"The Iranian government headed by Mahmoud Ahmadinejad is using the excuse of 'defending the Palestinians' as a weapon to act against civil bodies," Roozonline, a Persian reformist newspaper said.
According to the report, one of the actions taking by the Iranian government recently was the banning of the country's leading reformist newspaper Kargozaran, which is linked to one of Ahmadinejad's most prominent political rivals, Akbar Hashemi Rafsanjani.
The government accused Kargozaran of reporting misinformation about Palestinian fighters in Gaza.
In addition, on Thursday, dozens of students belonging to the Basij movement, which is subordinate to the Revolutionary Guards, protested outside of human rights activist and Nobel Peace Prize Laureate Shirin Ebadi's home and accused her of sympathizing with Israel.
Two days prior to the demonstration Ebadi had published a statement condemning the killing of Palestinian civilians. The demonstrators sprayed graffiti on the walls of her house insinuating that Ebadi was a spy for the United States.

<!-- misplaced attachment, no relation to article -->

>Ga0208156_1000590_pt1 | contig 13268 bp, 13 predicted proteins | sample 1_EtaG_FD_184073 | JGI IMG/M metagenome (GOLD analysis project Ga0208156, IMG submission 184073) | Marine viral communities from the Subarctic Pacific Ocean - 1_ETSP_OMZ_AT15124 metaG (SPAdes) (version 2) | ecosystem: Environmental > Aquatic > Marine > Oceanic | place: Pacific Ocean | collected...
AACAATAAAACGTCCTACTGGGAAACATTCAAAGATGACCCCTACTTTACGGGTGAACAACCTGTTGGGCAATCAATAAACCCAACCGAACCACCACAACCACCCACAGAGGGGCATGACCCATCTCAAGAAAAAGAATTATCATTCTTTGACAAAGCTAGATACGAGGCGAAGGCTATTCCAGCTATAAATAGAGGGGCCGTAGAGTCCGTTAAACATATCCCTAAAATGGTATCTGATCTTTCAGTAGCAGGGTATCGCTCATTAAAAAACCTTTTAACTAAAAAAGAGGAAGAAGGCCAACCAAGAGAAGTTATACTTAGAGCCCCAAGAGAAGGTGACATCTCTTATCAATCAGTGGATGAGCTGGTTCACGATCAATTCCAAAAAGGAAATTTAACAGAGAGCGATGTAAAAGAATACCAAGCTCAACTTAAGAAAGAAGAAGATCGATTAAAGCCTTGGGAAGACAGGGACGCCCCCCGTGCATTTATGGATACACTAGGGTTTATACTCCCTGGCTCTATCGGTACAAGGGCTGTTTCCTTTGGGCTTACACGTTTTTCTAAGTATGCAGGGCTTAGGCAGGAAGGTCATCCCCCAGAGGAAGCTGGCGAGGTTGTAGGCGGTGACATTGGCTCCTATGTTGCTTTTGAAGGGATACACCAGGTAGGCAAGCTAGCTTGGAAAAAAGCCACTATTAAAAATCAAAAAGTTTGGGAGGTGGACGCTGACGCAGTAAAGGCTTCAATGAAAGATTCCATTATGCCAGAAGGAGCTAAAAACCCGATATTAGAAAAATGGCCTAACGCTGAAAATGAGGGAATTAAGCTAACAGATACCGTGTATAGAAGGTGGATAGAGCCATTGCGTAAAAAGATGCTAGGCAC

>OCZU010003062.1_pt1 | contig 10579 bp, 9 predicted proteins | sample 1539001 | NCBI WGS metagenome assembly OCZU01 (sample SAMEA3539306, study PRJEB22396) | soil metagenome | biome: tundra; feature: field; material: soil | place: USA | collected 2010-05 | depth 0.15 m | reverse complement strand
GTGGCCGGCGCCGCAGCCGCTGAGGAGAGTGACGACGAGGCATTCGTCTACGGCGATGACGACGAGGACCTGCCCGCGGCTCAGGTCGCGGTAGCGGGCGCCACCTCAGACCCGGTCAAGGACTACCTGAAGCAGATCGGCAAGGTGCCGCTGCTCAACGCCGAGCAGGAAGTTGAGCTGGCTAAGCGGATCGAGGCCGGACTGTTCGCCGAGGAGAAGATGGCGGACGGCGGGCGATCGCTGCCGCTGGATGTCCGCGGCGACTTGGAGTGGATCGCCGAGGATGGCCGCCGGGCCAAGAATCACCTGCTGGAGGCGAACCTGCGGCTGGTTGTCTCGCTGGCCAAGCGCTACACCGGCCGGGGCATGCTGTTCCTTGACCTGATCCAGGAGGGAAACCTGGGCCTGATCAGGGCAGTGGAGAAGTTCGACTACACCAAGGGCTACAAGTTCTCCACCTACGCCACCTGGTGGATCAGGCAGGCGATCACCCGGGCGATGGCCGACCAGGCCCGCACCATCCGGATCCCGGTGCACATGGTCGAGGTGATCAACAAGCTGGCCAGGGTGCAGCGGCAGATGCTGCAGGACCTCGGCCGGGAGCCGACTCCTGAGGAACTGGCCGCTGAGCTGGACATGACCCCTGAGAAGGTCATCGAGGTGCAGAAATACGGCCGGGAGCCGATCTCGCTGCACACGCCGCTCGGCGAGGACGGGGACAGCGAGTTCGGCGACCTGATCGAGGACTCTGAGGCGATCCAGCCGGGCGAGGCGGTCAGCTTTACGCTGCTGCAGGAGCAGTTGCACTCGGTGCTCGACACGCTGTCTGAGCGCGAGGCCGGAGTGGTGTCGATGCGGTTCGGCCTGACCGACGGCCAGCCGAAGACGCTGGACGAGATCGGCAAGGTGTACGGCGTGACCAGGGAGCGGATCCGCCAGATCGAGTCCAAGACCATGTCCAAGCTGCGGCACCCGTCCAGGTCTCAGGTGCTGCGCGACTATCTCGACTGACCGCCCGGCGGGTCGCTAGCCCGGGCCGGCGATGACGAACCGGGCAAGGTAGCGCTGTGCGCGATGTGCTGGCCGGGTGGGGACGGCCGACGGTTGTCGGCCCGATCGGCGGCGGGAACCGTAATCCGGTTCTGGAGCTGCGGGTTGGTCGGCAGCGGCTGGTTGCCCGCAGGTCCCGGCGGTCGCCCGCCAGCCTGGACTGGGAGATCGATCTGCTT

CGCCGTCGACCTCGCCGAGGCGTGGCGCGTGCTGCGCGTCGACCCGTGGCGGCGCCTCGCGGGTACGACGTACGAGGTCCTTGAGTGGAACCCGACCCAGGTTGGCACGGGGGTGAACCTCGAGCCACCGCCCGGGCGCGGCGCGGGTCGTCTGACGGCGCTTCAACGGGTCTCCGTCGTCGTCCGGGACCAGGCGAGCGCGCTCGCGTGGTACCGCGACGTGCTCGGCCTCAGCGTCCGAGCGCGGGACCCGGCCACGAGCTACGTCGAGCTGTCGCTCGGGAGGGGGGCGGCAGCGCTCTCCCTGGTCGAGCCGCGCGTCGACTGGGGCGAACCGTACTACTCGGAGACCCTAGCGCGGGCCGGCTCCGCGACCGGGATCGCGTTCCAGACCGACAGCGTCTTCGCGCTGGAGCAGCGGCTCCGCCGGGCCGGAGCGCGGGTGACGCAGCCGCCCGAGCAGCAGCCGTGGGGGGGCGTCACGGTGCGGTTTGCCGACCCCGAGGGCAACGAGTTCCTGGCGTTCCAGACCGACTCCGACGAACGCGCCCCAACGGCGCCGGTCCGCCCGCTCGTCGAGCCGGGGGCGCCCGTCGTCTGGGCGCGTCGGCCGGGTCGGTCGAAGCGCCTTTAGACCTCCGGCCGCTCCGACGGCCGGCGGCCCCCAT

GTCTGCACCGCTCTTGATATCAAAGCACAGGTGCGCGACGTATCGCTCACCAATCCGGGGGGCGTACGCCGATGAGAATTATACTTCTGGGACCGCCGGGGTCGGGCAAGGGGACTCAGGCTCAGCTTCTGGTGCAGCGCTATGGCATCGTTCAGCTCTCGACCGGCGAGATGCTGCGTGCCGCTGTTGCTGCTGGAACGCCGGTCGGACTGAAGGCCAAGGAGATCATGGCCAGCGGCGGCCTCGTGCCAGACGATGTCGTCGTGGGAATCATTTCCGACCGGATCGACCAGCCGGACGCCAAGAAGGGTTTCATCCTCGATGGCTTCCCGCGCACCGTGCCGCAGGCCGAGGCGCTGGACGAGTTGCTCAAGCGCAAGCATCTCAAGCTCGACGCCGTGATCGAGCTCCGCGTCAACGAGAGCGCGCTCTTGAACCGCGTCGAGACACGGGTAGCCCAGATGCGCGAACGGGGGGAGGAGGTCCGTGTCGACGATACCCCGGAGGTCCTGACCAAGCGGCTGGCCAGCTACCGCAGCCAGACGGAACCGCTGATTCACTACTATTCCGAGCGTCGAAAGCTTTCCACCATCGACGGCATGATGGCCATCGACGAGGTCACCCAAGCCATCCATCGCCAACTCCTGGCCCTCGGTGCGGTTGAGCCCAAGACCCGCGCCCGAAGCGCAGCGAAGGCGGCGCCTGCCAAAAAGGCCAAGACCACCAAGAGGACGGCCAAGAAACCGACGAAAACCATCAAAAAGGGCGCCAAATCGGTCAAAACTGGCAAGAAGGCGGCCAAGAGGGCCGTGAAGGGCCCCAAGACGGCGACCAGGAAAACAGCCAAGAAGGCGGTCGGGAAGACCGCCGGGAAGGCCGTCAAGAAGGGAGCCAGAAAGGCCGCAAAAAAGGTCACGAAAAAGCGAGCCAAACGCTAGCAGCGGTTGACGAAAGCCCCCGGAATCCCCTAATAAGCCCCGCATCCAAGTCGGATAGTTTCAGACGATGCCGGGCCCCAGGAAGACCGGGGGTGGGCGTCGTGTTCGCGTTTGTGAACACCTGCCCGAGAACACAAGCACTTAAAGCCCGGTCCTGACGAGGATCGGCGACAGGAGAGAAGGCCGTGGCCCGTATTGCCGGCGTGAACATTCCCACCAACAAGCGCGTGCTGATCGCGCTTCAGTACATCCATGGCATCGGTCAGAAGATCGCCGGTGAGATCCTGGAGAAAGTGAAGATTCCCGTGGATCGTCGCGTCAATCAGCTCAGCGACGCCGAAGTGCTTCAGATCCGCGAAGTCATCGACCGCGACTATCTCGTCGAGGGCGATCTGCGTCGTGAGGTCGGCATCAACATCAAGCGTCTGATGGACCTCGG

In the past Ebadi has expressed support of Ahmadinejad's most threatening political rival, former president and reformist Mohammad Khatami.
Khatami has not yet officially announced his candidacy, but has indicated in recent months that it was a possibility.
So far, the only politician to join the race for Iran's upcoming presidential elections is former Chairman of the Parliament Mehdi Karroubi, who is also a reformist.
“The crackdowns are all part of the efforts to prevent Mr. Khatami from winning the elections,” said Farzaneh Roostai, the foreign editor of the daily newspaper Etemad.
“All the groups which support Khatami in one way or another are faced with increasing pressure now in order to force them to back down,” she added. “They are increasing the price for their political activities.”
Although Ayatollah Ali Khamenei, Iran’s supreme religious leader, has repeatedly backed Ahmadinejad in public speeches, the president may not receive full support from the conservative camp.
Since Majlis elections last year, criticism from within the conservative camp against the president has risen partly in light of his failed economic policies that have lead to increased inflation and unemployment in the country.
According to Roozonline, Ahmadinejad's next step is to target student unions, and mainly those that stand out for their political activism in the reformist camp, in an attempt to push them to the sidelines ahead of presidential elections on June 12.